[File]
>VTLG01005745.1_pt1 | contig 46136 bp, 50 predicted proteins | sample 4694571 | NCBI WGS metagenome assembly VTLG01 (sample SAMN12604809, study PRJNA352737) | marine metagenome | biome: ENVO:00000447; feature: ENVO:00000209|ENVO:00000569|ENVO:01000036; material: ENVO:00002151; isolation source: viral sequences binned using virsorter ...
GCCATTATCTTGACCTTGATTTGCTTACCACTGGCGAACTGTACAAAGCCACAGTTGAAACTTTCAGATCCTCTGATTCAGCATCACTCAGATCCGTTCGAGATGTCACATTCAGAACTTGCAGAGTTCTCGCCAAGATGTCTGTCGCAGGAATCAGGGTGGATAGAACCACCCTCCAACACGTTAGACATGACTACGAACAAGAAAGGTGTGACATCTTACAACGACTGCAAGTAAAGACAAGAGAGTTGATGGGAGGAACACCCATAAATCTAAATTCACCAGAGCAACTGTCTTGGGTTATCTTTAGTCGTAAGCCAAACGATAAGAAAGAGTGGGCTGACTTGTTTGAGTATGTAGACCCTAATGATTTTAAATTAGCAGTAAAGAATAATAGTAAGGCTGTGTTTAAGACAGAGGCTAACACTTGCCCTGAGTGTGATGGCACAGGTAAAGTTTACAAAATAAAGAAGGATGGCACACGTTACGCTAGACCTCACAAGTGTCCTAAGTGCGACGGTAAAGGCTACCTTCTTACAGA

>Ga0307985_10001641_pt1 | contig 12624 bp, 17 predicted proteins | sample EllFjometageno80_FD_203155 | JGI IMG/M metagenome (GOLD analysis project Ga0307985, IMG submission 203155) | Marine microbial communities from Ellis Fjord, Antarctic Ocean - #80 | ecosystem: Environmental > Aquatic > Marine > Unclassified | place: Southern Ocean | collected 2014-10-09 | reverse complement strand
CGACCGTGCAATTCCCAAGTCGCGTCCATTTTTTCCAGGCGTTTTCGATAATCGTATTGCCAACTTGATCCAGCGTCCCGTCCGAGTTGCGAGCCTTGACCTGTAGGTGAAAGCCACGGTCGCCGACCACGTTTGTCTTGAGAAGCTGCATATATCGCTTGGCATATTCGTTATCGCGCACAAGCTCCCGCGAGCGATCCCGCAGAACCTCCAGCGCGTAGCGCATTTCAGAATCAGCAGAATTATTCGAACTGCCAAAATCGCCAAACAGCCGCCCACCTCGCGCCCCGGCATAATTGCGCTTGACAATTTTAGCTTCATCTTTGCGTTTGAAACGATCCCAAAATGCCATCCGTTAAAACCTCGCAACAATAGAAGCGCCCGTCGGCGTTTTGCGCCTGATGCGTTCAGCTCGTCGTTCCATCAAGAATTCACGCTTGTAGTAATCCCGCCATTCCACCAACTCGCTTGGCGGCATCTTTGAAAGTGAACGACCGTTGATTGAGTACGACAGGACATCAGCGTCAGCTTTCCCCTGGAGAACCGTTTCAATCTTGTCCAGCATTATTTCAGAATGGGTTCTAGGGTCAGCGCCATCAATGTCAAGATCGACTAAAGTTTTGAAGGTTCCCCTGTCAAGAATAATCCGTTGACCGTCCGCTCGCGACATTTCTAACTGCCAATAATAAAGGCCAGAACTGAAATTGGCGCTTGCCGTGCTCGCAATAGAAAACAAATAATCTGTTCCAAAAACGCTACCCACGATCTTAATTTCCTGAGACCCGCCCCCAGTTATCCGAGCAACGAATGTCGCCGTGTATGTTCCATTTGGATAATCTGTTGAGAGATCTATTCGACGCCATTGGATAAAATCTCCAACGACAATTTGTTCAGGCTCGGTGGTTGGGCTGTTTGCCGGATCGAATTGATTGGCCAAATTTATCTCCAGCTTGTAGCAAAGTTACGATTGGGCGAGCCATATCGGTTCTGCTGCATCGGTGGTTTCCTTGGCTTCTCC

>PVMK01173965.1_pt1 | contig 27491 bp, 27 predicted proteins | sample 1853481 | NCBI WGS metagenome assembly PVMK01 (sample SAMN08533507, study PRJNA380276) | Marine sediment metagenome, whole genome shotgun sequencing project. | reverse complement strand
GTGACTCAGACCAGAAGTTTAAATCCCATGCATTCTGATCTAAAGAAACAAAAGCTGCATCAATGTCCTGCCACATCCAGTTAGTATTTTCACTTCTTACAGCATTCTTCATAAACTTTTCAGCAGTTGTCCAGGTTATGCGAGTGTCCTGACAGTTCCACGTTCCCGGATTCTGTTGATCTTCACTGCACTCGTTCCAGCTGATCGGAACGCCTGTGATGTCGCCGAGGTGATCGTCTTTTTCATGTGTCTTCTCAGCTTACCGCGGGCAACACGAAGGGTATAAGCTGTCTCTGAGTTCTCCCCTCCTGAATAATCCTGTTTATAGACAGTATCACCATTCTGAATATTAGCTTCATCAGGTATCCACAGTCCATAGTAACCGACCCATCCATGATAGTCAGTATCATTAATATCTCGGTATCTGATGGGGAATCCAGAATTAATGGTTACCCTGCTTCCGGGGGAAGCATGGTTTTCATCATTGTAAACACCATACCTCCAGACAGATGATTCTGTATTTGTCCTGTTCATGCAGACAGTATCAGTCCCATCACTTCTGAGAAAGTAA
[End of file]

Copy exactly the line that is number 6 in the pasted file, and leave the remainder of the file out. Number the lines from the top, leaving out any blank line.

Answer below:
GTGACTCAGACCAGAAGTTTAAATCCCATGCATTCTGATCTAAAGAAACAAAAGCTGCATCAATGTCCTGCCACATCCAGTTAGTATTTTCACTTCTTACAGCATTCTTCATAAACTTTTCAGCAGTTGTCCAGGTTATGCGAGTGTCCTGACAGTTCCACGTTCCCGGATTCTGTTGATCTTCACTGCACTCGTTCCAGCTGATCGGAACGCCTGTGATGTCGCCGAGGTGATCGTCTTTTTCATGTGTCTTCTCAGCTTACCGCGGGCAACACGAAGGGTATAAGCTGTCTCTGAGTTCTCCCCTCCTGAATAATCCTGTTTATAGACAGTATCACCATTCTGAATATTAGCTTCATCAGGTATCCACAGTCCATAGTAACCGACCCATCCATGATAGTCAGTATCATTAATATCTCGGTATCTGATGGGGAATCCAGAATTAATGGTTACCCTGCTTCCGGGGGAAGCATGGTTTTCATCATTGTAAACACCATACCTCCAGACAGATGATTCTGTATTTGTCCTGTTCATGCAGACAGTATCAGTCCCATCACTTCTGAGAAAGTAA